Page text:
The Supreme Court heard 41 petitions which challenged the March 2020 amendment to the Insolvency and Bankruptcy Code, 2016 (IBC). The court upheld the changes which were:
- New owners are not responsible for the actions of the previous management.
- Homebuyers require a minimum threshold to initiate bankruptcy.
Section 32A of the IBC extinguished the corporate debtor’s liability on the date on which the resolution plan gets approved by the tribunal and the new management takes over. The petitioner contended that this hindered the individual investors from recovering their claim and left them with the only option of opting for remedies under criminal law against the management.
The court however observed that the section was added to give the new management a fresh start leaving the burden of the old management’s actions.
Another amendment had mandated that the National Company Law Tribunal (NCLT) admit insolvency petitions filed by 100 or at least 10% of the total home buyers or allottees of a real estate firm whichever is minimum. The petitioner contended that it was violation of Article 14 to differentiate in classification of individual creditors and other financial creditors. They also stated that the amendment has no relation to the object of the code and it weakens the rights of every creditor exception being financial institutions and bankers. They also questioned the applicability of threshold, they stated that the nature of allotment in projects is dynamic and it would be difficult to implement the said criteria.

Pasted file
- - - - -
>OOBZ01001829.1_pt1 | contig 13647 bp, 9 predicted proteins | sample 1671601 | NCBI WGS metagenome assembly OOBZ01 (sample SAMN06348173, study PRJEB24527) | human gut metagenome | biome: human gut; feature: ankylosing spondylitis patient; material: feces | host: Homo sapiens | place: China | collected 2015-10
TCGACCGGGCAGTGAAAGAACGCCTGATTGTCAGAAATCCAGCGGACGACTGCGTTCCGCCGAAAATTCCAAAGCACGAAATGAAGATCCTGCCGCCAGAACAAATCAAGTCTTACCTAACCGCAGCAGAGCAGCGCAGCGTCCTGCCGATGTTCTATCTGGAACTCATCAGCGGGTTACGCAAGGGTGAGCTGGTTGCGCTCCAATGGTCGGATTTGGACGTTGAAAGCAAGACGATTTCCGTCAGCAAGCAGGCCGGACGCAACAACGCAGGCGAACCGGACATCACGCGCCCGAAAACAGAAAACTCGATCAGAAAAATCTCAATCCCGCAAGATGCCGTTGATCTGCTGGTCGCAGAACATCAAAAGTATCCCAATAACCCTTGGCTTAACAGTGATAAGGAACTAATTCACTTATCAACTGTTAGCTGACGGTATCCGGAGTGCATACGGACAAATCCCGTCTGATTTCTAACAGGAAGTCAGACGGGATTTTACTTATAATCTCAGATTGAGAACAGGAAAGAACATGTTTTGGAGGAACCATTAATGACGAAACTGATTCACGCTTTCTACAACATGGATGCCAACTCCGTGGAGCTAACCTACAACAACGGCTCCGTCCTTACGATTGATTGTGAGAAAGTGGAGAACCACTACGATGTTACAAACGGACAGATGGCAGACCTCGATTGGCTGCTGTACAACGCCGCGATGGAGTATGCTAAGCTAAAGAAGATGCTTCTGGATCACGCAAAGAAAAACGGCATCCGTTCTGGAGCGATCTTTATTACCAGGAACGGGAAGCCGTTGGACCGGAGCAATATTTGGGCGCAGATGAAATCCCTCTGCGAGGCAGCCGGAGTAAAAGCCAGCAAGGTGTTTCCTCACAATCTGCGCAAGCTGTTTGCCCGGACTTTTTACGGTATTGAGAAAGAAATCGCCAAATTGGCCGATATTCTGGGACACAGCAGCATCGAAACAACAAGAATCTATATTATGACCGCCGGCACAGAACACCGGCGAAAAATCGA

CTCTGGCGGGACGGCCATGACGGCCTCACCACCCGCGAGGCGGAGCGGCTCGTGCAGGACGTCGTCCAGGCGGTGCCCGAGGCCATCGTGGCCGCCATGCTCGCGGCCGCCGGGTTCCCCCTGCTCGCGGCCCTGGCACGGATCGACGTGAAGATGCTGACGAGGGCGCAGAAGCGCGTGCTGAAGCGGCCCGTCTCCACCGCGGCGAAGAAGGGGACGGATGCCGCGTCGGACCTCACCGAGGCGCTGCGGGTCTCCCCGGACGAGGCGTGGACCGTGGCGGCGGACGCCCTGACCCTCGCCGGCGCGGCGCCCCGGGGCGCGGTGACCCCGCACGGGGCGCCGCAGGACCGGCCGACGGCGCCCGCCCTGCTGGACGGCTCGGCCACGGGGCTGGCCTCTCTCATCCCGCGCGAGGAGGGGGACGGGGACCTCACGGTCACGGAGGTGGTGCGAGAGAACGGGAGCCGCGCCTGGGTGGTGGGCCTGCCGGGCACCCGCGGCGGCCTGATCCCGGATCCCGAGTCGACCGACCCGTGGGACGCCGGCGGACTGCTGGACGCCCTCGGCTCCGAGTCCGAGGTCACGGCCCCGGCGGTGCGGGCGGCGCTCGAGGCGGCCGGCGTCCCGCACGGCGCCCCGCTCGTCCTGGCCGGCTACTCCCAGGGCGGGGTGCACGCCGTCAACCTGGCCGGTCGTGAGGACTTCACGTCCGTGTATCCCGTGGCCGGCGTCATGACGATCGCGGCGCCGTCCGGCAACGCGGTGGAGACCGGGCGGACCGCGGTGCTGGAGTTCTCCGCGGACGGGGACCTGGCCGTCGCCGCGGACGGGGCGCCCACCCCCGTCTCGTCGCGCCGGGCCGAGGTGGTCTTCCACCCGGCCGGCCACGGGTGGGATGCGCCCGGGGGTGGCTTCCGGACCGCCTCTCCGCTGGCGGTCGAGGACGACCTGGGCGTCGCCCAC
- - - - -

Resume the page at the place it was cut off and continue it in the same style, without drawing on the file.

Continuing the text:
The court disagreed and stated that the need for a threshold came for this category of creditors to put a stop on indiscriminate litigation.
The court also upheld the retrospective effect of the threshold for homebuyers. The applications that had not been admitted by the tribunal yet had to satisfy this criteria and the applicants would be given 30 days as per the amendment to comply with the requirement.